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3 of 5 people found the following review helpful
4.0 out of 5 stars Falls Short of Greatness, November 7, 2004
Half of this book is a brilliant, visceral portrayal of war and the men and women who are swept up in it. It shows the different ways through which men confront their own mortality, and exposes the inherent dirtiness and corruption of war, and how this destroys hope and idealism.

While some right-wing critics of this novel accuse Hemingway of romanticizing Communism, anyone who actually reads the book can see that this is simply not the case. On several occasions, the novel's main character, Robert Jordan, a volunteer soldier in the International Brigades, flashes back to his time in Madrid. In these flashbacks, we see how Robert became disillusioned with Marxist doctrine after seeing the extent of Soviet control and corruption that was rampant in the city, and how the Soviets lied to the Spanish people. One of these flashbacks includes a thinly veiled reference to the Moscow show trials, when a Soviet journalist mentions the name of Zinoviev, an executed Bolshevik, to Robert. Hemingway also shows how Communist Party structure doomed the Republican effort through the character of Andre Marty, a paranoid, inept French Communist leader who, in his power and stupidity, assigned men to impossible missions.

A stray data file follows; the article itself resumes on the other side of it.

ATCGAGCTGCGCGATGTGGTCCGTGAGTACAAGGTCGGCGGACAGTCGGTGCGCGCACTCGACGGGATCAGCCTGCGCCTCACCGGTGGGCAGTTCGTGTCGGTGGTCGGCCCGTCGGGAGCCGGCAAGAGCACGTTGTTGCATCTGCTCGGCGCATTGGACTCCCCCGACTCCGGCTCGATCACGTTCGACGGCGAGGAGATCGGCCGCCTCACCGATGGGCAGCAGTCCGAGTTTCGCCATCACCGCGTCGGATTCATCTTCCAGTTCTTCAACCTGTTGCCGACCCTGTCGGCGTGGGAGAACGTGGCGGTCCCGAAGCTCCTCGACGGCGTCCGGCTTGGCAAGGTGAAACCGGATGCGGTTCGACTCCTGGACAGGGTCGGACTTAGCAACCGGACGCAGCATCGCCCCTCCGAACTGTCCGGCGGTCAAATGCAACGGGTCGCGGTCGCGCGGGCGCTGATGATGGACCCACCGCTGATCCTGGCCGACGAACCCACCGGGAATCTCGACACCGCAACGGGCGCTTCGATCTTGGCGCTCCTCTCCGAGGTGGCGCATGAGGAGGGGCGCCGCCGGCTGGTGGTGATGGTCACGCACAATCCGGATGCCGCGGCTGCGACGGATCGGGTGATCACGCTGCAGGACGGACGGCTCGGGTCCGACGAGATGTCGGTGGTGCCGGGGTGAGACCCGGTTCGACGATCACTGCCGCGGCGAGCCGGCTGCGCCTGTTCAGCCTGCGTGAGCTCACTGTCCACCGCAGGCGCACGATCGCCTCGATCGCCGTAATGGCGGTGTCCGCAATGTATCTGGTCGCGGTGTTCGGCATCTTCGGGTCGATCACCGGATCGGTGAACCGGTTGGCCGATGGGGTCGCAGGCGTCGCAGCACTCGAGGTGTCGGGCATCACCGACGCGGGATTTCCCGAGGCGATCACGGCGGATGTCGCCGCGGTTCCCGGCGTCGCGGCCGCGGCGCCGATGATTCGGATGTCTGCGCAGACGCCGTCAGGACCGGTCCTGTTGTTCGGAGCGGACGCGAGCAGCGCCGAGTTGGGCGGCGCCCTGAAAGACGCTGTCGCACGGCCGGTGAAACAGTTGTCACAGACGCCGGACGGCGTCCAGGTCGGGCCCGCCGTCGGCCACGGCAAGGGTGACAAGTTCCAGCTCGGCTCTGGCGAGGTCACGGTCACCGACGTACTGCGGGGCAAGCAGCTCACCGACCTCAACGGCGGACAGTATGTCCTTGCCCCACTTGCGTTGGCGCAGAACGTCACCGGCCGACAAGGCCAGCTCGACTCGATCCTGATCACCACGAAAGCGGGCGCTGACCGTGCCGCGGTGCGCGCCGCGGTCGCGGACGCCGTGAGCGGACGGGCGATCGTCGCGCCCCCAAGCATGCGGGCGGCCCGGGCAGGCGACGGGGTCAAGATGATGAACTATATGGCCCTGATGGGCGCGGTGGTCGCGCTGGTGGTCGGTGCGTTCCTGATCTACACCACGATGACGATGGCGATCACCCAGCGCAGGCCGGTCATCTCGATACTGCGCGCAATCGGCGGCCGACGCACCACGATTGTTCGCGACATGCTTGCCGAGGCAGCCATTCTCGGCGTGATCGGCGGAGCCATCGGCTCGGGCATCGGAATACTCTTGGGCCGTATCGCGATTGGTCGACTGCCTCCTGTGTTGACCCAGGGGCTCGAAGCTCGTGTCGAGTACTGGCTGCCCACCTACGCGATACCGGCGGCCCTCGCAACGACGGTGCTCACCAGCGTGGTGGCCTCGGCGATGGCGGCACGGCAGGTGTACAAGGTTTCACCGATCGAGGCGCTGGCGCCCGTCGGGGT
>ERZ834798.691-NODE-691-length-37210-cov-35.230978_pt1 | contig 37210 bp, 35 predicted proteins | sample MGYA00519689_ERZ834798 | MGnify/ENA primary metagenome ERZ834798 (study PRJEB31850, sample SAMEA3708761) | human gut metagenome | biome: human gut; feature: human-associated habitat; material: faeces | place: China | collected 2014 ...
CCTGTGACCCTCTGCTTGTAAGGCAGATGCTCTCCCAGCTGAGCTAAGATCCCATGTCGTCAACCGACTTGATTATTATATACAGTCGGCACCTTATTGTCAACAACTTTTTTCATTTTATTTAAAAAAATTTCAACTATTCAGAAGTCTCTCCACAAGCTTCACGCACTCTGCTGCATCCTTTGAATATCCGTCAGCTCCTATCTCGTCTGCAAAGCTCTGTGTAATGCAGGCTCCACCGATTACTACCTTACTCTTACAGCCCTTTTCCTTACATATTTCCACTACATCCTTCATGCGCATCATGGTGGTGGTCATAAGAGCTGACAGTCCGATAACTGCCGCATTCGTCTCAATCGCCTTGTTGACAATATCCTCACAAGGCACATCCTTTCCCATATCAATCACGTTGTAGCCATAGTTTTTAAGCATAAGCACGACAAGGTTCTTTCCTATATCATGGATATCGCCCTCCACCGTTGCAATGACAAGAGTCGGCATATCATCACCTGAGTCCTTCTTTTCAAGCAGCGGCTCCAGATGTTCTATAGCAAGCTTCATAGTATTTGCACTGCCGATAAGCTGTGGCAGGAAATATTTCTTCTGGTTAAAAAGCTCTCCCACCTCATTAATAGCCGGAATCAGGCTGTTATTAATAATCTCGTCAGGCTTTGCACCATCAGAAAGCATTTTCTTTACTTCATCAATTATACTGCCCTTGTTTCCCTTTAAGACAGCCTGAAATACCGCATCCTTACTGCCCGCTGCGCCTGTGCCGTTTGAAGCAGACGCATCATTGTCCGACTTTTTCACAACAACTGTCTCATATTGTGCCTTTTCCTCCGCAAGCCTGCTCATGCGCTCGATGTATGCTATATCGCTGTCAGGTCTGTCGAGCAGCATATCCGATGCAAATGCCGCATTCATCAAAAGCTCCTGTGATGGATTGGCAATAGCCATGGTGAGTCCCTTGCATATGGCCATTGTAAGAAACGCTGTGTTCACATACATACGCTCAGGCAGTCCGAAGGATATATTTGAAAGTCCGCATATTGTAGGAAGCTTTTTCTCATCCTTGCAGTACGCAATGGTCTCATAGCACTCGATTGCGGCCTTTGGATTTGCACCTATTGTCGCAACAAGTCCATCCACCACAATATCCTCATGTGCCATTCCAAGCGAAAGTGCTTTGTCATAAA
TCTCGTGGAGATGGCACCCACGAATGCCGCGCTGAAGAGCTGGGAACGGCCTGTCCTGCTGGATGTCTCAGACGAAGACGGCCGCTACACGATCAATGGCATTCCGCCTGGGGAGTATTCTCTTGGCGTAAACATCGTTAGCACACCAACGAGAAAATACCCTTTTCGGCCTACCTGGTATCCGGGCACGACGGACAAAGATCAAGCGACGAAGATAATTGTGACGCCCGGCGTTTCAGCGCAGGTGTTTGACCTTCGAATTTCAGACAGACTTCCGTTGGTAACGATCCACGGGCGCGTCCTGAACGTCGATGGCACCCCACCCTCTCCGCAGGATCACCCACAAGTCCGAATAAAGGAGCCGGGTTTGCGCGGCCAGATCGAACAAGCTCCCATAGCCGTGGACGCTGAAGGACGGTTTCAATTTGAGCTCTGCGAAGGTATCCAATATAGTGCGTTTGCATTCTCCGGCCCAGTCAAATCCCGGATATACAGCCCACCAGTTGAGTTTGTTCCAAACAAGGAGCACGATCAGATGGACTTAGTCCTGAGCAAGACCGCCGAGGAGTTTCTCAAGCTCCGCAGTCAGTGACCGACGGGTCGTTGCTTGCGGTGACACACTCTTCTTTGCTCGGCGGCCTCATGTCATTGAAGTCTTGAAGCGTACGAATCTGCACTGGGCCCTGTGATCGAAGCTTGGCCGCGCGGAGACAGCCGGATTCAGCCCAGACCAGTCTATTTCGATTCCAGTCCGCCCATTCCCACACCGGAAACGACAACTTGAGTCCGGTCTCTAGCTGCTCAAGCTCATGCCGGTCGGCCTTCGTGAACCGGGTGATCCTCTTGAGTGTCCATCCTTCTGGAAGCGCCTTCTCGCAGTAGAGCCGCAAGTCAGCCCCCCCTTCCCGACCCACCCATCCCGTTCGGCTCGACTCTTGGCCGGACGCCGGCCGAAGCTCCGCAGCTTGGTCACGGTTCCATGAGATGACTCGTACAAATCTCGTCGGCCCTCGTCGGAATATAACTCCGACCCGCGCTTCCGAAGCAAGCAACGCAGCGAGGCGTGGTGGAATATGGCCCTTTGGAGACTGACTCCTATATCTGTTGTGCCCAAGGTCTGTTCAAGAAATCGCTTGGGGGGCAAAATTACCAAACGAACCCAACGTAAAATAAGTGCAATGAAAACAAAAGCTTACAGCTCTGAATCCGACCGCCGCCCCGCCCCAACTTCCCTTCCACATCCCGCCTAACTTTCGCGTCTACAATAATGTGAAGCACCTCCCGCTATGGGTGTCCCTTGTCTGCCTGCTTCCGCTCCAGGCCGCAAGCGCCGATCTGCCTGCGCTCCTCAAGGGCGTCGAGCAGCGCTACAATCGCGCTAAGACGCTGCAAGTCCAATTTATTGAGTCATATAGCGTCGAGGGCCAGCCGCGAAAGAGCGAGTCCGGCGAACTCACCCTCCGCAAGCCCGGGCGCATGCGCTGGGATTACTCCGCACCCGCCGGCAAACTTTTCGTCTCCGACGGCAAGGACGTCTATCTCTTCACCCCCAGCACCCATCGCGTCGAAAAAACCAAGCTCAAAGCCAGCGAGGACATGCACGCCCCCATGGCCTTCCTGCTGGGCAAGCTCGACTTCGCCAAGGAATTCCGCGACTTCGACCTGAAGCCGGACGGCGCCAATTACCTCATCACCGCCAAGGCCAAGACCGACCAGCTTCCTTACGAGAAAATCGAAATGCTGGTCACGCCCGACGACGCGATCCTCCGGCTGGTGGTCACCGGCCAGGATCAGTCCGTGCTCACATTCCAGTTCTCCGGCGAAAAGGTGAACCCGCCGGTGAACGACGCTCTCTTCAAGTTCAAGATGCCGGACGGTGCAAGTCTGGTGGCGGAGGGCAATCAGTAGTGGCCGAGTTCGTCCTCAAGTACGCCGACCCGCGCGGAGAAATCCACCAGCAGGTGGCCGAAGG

It is shown that most of the left-wing Republican fighters were anti-Communist socialists who simply wanted to be free and to be governed fairly. Hemingway even manages to insert a criticism of American racism, when, after being told a story of how the guerilla group he has joined attacked a village and allowed the inhabitants to murder their right-wing neighbors, Robert recalls a childhood experience of seeing a black man lynched by a group of whites (this part of the story may have been inspired by Hemingway's friendship with the black poet Langston Hughes).

If this book was nothing more than the parts that I just described, I would have awarded it five stars.

However, roughly half of this book is the horribly unconvincing love story of Robert Jordan and Maria, a girl who the guerilla band saved from the Fascist forces. Maria is a flat, one-dimensional character whose only goal appears to be to submit to Robert's wishes and to pleasure him. She is weak-willed, and, for the most part, air-headed. These parts of the book drag terribly, and their only redeeming quality is Hemingway's beautiful, vivid descriptions of the mountains of Spain. For these failings, I am forced to say that this novel does not deserve five stars.
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3 of 5 people found the following review helpful
5.0 out of 5 stars You cannot beat this!, February 21, 2004
By 
Robert Wynkoop (Washington State) - See all my reviews
(REAL NAME)   
Having read two Hemmingway novels, I was not impressed. Frankly, I was surprised that I did not enjoy them. After growing up and hearing about the great Hemmingway, the man's man, I found his characters weak and whinny. Ready to give up, I gave him one more try and I am glad he did. This is a magnificent novel.
Set in the Spanish Civil War during the 1930s it tells the story of Robert Jordan, an American volunteer fighting against Franco and his fascist allies. This is first-rate story telling, it grabs the reader from the offset and pulls him into the story. Unlike other Hemmingway novels (i.e., The Son Also Rises), these are heroic characters that we deeply care about.